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Tuesday, May 7, 2013

Military Intrigue With Hints of the Supernatural: Ghosts of Babylon


Yet another veteran-turned-author has joined our ranks. With Ghosts of Babylon, R. A. Mathis has not just earned a place for himself, he’s carved out a rather unique niche as well.

The novel takes place during the occupation of Iraq. Stuart Knight, a professor of archaeology, has volunteered to be a translator for American forces (since he speaks some Arabic) with an ulterior motive: he wants access to the priceless archaeological finds he is sure are waiting to be discovered in the Sandbox. He is attached to a battalion-level command which includes Regular Army soldiers and National Guard, so there’s conflict to be found everywhere—not just between Kurds and Iraqis.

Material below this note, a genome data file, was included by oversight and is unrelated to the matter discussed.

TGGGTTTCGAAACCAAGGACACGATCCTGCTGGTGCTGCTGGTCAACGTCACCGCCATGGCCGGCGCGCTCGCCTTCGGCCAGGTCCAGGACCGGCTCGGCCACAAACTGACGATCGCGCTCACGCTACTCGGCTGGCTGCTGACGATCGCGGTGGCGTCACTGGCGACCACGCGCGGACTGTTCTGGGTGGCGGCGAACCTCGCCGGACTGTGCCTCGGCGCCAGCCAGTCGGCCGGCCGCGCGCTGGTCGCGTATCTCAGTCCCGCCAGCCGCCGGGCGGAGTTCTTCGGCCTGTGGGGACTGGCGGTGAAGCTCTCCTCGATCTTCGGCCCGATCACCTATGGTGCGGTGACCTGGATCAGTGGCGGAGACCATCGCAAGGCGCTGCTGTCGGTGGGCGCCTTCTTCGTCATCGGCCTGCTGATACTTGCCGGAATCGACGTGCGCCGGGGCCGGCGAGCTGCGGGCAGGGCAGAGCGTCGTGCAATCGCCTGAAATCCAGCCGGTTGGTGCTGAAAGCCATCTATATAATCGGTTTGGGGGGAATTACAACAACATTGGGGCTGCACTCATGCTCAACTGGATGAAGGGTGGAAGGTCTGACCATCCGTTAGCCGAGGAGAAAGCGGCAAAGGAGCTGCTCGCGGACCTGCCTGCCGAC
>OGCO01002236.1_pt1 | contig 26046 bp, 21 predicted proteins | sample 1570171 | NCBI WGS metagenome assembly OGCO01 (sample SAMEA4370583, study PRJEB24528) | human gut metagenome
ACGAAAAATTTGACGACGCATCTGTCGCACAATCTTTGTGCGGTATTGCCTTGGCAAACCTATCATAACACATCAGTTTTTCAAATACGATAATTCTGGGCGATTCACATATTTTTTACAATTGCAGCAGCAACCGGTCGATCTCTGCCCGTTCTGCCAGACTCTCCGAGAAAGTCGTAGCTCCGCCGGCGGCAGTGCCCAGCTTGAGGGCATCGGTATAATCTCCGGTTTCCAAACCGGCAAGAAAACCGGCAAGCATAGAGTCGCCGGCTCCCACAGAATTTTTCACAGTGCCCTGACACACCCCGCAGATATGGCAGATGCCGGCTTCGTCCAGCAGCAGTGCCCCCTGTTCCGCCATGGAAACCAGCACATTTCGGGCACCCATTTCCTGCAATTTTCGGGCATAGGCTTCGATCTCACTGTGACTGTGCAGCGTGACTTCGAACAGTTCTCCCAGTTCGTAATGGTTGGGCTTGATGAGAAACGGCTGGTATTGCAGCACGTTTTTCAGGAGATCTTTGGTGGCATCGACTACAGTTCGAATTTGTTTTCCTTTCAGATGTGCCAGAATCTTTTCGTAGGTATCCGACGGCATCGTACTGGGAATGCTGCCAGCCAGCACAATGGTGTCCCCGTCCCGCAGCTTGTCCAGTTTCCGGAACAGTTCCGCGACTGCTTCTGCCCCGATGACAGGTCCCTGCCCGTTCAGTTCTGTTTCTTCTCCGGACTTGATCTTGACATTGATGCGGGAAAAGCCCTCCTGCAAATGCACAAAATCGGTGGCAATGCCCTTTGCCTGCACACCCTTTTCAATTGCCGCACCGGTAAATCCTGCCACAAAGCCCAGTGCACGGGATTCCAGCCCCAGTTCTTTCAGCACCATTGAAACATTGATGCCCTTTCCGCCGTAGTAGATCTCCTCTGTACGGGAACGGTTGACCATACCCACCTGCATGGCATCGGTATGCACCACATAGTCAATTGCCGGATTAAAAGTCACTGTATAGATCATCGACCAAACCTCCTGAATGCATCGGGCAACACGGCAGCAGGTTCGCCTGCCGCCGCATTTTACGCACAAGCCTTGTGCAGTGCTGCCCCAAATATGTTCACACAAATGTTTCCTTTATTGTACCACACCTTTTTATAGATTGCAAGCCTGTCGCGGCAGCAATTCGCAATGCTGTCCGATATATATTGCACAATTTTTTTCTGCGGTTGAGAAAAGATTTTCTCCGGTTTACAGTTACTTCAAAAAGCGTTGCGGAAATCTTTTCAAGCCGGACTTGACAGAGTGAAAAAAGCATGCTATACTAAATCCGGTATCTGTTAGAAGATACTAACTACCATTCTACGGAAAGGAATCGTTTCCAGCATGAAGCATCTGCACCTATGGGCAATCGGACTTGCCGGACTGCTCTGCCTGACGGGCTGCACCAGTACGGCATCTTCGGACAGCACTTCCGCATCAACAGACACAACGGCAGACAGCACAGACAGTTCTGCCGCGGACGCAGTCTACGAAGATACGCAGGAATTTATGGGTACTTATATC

It doesn’t take that conflict long to heat up, either. A local terrorist known as Al-Khayal is developing more and more sophisticated improvised munitions to use against occupation troops. Captain Allen, an intelligence officer (not an oxymoronic title in this case) has an old score to settle with the phantom killer, so finding Al-Khayal is a personal obsession for him. Fellow captain Crumm and their C.O., Colonel Thorne, have their own agenda in-country, and it doesn’t line up with Allen’s.

Then there’s Hadi, the young Kurdish boy who likes to explore. He finds just the sort of archaeological treasure that Stuart Knight is looking for, and that puts his and his family’s lives in jeopardy. There are some adults willing to kill for the artifact, and Hadi eventually runs afoul of Al-Khayal himself.

To read the rest of this review, follow the link to Hot Extract.

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